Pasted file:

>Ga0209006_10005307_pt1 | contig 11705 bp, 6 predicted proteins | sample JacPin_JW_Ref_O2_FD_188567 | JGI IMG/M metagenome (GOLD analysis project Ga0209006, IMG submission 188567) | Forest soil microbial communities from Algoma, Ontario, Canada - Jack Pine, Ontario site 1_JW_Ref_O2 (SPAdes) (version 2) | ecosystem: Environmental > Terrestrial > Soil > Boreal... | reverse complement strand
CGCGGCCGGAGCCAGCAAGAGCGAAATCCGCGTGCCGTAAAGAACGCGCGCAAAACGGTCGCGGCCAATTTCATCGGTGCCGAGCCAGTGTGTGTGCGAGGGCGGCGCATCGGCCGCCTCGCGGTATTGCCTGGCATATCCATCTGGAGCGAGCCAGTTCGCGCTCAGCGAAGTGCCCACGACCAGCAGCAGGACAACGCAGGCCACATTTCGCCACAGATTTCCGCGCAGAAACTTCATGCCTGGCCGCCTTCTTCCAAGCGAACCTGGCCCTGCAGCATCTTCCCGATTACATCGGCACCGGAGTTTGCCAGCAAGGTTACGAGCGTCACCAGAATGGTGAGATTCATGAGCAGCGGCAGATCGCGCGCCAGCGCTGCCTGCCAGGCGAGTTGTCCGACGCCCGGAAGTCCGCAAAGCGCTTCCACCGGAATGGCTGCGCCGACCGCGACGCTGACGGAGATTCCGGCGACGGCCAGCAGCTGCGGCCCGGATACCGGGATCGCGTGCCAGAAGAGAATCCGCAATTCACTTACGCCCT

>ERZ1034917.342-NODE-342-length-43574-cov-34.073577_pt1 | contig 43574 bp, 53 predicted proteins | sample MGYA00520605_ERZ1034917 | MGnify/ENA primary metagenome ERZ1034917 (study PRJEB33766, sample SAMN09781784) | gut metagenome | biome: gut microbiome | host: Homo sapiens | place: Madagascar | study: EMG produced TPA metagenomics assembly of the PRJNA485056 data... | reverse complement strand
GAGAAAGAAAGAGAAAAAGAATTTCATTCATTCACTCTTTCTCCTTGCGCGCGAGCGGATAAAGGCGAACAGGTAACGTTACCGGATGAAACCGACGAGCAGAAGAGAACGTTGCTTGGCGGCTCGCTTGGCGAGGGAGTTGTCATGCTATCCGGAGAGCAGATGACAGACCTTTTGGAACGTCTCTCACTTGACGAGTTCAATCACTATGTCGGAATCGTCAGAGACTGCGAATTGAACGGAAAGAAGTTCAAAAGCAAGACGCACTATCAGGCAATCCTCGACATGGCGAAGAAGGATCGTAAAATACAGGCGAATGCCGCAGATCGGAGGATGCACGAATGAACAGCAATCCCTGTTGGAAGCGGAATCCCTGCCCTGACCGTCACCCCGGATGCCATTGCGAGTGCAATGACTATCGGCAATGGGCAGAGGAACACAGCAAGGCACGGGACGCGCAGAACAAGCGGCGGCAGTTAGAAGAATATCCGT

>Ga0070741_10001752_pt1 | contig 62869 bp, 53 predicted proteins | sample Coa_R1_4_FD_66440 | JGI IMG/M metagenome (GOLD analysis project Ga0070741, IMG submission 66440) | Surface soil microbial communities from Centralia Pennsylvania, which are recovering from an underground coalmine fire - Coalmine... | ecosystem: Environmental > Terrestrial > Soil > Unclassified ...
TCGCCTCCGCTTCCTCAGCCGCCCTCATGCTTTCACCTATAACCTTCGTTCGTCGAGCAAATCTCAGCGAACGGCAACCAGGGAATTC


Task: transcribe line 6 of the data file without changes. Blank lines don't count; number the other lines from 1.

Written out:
TCGCCTCCGCTTCCTCAGCCGCCCTCATGCTTTCACCTATAACCTTCGTTCGTCGAGCAAATCTCAGCGAACGGCAACCAGGGAATTC